As a population, we’ve gotten pretty comfortable in our cars. We generally consider them to be little rooms on wheels—they’re private, carpeted, and climate controlled. Most of them even have an electrical outlet.
That comfort gets people into trouble. Motorists die every year when their cars break down or crash in bad weather or remote locations, and most of these deaths could be prevented with just a little preparation.
What you put in your car’s survival bag will depend on your specific circumstances. Drivers in the desert may need extra water, while those in New England should pack a snow shovel. But every automobile survival kit should include these six things.
1. Boots, socks, and gloves
Most automobile emergencies don’t result in a week-long struggle for survival. Even in remote areas, help can usually be found just a few miles down the road.
But we don’t always get in the car dressed for a long walk. Drivers are often wearing dress shoes, flip flops, or high heels, and none of those make for very good walking shoes.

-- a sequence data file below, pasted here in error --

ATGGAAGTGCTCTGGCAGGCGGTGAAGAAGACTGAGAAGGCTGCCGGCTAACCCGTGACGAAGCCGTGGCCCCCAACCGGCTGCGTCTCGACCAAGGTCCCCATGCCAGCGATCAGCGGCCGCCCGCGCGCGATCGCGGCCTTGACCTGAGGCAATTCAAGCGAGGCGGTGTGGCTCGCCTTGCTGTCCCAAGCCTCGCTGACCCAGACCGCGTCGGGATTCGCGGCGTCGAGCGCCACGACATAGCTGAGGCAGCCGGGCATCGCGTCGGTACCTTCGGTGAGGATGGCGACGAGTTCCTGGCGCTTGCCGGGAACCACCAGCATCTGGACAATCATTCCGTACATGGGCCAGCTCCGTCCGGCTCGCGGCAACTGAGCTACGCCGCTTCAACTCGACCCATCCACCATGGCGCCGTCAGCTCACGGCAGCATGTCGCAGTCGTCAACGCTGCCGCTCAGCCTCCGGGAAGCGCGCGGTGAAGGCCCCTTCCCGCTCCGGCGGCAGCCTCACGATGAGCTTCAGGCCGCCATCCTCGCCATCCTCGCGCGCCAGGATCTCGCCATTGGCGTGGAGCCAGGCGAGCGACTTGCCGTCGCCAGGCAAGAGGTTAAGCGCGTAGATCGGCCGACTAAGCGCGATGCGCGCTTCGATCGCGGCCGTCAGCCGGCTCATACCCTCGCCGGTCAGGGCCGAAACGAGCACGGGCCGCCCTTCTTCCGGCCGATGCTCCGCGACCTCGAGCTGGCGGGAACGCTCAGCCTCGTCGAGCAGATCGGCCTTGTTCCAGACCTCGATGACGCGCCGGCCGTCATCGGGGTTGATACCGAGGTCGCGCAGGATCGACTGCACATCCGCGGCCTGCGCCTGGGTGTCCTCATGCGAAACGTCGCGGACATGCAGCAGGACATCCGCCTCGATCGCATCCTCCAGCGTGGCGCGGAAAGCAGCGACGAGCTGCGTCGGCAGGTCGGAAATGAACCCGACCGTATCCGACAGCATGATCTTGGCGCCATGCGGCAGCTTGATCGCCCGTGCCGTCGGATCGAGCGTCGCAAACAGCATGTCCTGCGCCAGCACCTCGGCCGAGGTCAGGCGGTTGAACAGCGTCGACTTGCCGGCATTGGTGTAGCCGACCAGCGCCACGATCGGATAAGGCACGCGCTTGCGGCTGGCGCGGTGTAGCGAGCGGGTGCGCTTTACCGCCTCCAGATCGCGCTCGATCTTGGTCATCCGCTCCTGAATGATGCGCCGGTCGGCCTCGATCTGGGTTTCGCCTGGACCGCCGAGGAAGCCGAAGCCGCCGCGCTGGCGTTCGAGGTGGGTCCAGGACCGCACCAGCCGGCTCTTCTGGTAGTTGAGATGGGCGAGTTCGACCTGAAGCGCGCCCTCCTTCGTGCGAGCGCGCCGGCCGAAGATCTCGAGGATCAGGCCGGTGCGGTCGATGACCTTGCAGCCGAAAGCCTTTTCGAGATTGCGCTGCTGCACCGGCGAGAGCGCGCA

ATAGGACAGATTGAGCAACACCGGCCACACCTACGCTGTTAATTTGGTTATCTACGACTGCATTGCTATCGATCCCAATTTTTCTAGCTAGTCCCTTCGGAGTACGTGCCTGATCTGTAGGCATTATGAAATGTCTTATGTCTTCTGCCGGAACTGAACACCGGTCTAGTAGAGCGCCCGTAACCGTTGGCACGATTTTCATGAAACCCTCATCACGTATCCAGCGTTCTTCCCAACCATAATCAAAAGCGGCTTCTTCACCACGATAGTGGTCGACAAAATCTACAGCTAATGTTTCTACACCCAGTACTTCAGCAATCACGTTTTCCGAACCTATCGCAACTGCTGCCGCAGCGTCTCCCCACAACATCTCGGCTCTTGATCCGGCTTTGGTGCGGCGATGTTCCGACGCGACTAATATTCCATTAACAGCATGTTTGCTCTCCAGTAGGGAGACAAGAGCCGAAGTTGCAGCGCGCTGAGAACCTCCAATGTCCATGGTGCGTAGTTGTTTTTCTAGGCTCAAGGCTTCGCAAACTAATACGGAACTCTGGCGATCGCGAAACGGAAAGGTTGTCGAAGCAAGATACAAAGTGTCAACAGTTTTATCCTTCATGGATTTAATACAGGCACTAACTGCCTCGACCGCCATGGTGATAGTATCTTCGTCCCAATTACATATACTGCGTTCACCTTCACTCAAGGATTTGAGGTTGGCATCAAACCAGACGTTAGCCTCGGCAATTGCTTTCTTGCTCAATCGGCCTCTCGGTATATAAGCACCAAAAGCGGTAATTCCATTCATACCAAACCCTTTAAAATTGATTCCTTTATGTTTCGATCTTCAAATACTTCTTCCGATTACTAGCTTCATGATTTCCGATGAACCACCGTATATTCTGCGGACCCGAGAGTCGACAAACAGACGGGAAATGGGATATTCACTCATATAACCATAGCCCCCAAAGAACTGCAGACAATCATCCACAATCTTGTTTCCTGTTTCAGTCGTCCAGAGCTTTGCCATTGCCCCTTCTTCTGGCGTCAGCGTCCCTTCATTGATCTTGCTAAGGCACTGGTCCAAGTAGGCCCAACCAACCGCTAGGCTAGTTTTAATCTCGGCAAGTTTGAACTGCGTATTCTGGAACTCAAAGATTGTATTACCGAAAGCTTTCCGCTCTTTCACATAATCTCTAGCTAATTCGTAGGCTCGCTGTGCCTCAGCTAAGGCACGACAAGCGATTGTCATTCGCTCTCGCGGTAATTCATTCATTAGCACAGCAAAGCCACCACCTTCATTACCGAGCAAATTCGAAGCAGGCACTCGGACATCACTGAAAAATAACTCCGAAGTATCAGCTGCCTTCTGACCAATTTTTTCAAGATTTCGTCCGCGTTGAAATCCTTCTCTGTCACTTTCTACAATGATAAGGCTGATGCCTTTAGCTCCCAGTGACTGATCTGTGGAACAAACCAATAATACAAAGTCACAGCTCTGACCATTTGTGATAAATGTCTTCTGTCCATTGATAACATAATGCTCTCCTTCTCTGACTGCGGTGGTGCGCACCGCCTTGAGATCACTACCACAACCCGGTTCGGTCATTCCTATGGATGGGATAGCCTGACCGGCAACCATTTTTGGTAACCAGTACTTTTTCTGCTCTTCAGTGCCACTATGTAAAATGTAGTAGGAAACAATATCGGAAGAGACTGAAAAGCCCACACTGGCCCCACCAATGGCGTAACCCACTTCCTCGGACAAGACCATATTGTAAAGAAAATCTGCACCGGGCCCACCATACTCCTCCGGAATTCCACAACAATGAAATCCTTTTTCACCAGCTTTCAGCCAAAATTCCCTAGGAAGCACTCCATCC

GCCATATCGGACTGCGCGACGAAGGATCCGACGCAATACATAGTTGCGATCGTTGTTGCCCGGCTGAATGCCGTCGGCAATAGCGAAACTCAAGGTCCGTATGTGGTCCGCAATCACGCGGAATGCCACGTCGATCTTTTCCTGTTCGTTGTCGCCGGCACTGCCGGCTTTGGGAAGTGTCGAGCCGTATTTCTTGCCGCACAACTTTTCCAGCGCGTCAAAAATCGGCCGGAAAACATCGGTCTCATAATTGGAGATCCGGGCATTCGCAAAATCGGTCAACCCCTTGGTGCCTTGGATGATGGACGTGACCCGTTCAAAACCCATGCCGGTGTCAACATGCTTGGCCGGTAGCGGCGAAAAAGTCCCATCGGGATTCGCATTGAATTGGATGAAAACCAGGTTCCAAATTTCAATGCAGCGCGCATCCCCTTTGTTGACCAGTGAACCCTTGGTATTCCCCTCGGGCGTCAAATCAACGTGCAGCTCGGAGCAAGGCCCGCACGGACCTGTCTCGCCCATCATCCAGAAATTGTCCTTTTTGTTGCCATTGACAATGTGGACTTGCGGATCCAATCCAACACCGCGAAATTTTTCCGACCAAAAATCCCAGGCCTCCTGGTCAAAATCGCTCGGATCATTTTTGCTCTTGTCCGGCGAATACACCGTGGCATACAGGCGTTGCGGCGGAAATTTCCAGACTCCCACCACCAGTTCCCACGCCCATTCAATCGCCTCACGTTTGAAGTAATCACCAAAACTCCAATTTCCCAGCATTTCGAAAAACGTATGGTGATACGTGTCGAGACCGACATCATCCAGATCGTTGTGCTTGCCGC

Throw your oldest pair of hiking boots into your trunk with a pair of warm socks and some work gloves (car repair can be rough on the hands). Add a warm hat and jacket if you live in a cold climate.
2. A Communication FaiLsafE
When charged and connected to a cellular network, your phone can get you out of almost anything. So keep a car charger in your vehicle at all times and stock cords for both Lightning and Micro-USB ports. In an emergency situation, you may also have reason to charge your passengers’ phones.
I also recommend stashing a “spare charge” in your auto survival bag. Tools like Core Third’s LKG 10000 Powerbank will keep a charge waiting in case your car’s battery dies.
If you often drive in remote areas with no cell reception, I also recommend packing goTenna off-grid communication system. This pocket-sized device connects to your iOS or Android phone to enable texting, GPS, and location sharing in areas without cell service.